OBJECTIVE. Diet, indomethacin, and early use of dexamethasone have been implicated as possible causes of necrotizing enterocolitis and intestinal perforation. Because we seldom prescribe indomethacin or early dexamethasone therapy and we follow a special dietary regimen that provides late-onset, slow, continuous drip enteral feeding, we reviewed our 20 years of experience for the incidence of necrotizing enterocolitis and bowel perforation. METHODS. We reviewed data on all 1239 very low birth weight infants (501-1500 g) admitted to our level III unit over a period of 20 years (1986-2005), for morphologic parameters, necrotizing enterocolitis, bowel perforation, use of the late-onset, slow, continuous drip protocol, and indomethacin therapy. Outcome data were also compared with Vermont Oxford Network data for the last 4 years. RESULTS. In 20 years, 1158 infants received the late-onset, slow, continuous drip feeding protocol (group I), whereas 81 infants had either a change in dietary regimen, use of indomethacin, or early use of dexamethasone (group II). The rate of necrotizing enterocolitis in group I of 0.4% was significantly lower than that in group II of 6%. Group I, in comparison with the Vermont Oxford Network, had significantly lower rates of necrotizing enterocolitis (0.4% vs 5.9%), surgical necrotizing enterocolitis (0.4% vs 3.1%), and bowel perforation (0.35% vs 2.2%). CONCLUSIONS. Our 20-year experience with 1239 very low birth weight infants suggests strongly that the late-onset, slow, continuous drip feeding protocol and avoidance of indomethacin and early dexamethasone treatment contribute to the prevention of necrotizing enterocolitis.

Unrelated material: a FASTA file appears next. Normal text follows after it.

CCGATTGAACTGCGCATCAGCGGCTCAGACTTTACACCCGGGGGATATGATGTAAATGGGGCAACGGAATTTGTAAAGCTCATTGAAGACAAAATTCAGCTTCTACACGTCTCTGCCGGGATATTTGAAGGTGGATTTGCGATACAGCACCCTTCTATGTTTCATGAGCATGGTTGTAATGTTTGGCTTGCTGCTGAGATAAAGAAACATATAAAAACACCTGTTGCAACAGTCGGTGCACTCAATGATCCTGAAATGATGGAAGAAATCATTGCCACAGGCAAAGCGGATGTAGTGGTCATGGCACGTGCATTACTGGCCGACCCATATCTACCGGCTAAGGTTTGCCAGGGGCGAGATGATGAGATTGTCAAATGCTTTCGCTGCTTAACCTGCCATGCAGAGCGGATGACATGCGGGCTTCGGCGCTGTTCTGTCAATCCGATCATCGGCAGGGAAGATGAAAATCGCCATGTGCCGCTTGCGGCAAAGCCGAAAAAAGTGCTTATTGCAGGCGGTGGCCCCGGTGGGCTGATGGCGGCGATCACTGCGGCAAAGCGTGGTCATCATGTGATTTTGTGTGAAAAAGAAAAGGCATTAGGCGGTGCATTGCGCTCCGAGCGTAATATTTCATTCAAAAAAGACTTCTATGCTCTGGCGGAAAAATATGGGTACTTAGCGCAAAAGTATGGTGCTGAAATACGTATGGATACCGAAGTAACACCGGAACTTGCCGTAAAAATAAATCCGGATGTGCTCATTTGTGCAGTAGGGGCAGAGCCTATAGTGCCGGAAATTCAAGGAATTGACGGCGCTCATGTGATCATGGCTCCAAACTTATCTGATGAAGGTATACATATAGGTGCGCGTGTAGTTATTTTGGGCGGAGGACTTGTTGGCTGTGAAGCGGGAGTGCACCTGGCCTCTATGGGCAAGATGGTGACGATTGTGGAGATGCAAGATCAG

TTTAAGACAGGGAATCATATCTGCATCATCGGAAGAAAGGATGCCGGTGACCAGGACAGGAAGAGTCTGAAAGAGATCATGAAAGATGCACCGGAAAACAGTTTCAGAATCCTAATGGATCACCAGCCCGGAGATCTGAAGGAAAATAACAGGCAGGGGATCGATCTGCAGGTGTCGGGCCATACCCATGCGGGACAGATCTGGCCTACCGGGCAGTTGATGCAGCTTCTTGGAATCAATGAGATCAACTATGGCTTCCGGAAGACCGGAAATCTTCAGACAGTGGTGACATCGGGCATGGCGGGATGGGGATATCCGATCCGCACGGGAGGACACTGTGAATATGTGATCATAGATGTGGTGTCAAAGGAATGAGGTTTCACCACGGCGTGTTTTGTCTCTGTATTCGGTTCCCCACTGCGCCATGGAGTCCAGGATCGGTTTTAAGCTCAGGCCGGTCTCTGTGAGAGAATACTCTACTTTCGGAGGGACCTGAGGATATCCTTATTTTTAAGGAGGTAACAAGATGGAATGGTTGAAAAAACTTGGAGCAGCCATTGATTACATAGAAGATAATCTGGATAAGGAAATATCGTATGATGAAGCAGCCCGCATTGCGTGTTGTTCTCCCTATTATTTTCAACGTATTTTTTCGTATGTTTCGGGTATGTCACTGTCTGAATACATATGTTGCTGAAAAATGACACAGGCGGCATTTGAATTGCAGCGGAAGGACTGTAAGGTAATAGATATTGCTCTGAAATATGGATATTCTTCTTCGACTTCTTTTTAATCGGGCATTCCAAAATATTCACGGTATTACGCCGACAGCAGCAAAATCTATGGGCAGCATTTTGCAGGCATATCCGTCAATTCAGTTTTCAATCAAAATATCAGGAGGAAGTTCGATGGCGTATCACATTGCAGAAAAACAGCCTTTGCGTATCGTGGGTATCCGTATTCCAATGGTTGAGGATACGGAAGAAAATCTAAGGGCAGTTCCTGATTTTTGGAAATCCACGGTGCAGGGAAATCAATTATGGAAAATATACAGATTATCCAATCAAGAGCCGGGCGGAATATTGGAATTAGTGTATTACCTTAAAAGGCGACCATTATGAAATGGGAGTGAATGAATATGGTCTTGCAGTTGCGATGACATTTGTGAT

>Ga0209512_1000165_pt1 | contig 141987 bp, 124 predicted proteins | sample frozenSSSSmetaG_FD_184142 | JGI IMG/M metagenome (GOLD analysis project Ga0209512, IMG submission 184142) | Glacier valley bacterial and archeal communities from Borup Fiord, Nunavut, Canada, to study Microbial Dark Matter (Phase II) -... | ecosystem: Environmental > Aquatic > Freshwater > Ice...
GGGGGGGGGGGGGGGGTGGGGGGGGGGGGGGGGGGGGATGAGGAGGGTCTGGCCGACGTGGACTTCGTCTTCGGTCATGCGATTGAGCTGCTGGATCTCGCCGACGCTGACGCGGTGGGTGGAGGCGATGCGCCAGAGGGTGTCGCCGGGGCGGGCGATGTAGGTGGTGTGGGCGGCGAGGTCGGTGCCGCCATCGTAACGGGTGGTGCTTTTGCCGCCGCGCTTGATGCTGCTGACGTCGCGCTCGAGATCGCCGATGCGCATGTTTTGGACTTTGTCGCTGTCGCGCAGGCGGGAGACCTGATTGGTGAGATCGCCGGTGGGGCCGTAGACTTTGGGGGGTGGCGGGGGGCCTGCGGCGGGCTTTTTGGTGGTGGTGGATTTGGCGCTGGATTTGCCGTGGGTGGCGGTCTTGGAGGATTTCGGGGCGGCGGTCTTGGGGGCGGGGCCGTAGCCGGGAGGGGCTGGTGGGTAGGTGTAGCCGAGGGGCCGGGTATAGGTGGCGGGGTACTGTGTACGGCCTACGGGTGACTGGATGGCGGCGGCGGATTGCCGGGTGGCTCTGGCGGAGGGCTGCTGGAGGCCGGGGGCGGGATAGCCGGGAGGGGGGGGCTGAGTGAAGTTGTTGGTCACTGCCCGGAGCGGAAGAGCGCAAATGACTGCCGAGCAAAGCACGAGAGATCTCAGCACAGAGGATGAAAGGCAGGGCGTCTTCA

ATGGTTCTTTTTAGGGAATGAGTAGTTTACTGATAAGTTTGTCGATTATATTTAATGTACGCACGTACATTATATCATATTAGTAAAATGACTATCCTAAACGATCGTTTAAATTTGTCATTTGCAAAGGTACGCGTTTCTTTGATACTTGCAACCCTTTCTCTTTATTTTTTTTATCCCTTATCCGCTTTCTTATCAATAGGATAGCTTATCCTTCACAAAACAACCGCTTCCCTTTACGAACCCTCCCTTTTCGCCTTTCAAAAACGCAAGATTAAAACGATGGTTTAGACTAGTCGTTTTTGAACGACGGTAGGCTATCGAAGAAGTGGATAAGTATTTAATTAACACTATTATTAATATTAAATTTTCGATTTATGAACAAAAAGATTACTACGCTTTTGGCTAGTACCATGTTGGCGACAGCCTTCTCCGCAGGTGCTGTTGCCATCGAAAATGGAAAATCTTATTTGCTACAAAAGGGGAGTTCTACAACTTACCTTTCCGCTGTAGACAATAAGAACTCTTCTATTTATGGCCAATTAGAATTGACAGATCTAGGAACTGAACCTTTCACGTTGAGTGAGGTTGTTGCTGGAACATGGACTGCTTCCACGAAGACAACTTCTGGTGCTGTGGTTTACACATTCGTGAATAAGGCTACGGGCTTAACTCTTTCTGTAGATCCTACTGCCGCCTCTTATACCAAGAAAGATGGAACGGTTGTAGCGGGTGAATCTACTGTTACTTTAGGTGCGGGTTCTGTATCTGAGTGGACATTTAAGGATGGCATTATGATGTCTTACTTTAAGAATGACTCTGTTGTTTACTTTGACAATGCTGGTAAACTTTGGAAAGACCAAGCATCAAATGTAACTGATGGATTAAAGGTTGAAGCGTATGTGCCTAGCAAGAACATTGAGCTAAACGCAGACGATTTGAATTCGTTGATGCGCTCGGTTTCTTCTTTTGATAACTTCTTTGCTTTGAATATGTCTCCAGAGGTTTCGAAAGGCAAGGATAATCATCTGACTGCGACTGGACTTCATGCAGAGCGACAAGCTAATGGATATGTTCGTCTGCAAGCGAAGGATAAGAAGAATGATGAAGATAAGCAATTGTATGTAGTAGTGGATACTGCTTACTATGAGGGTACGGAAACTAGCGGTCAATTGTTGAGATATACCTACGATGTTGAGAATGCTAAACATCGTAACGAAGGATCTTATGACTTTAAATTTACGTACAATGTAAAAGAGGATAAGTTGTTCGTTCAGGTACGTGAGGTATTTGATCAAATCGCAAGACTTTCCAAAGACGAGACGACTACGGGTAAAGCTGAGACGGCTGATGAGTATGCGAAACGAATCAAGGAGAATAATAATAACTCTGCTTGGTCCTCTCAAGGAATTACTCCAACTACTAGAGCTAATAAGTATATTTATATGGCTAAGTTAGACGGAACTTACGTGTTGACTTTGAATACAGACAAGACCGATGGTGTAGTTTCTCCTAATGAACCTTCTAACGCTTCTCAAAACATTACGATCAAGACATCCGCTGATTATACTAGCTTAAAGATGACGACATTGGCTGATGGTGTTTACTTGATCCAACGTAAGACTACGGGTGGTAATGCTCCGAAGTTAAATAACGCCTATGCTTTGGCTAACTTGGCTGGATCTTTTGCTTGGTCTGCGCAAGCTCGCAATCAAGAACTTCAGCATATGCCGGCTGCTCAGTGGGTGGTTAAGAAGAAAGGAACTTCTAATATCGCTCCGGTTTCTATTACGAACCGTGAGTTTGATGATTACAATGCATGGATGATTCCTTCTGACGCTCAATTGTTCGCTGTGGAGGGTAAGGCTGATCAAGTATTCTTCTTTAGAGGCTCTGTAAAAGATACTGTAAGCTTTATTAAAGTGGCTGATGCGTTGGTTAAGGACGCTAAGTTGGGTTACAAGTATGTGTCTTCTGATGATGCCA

- Very low birth weight infants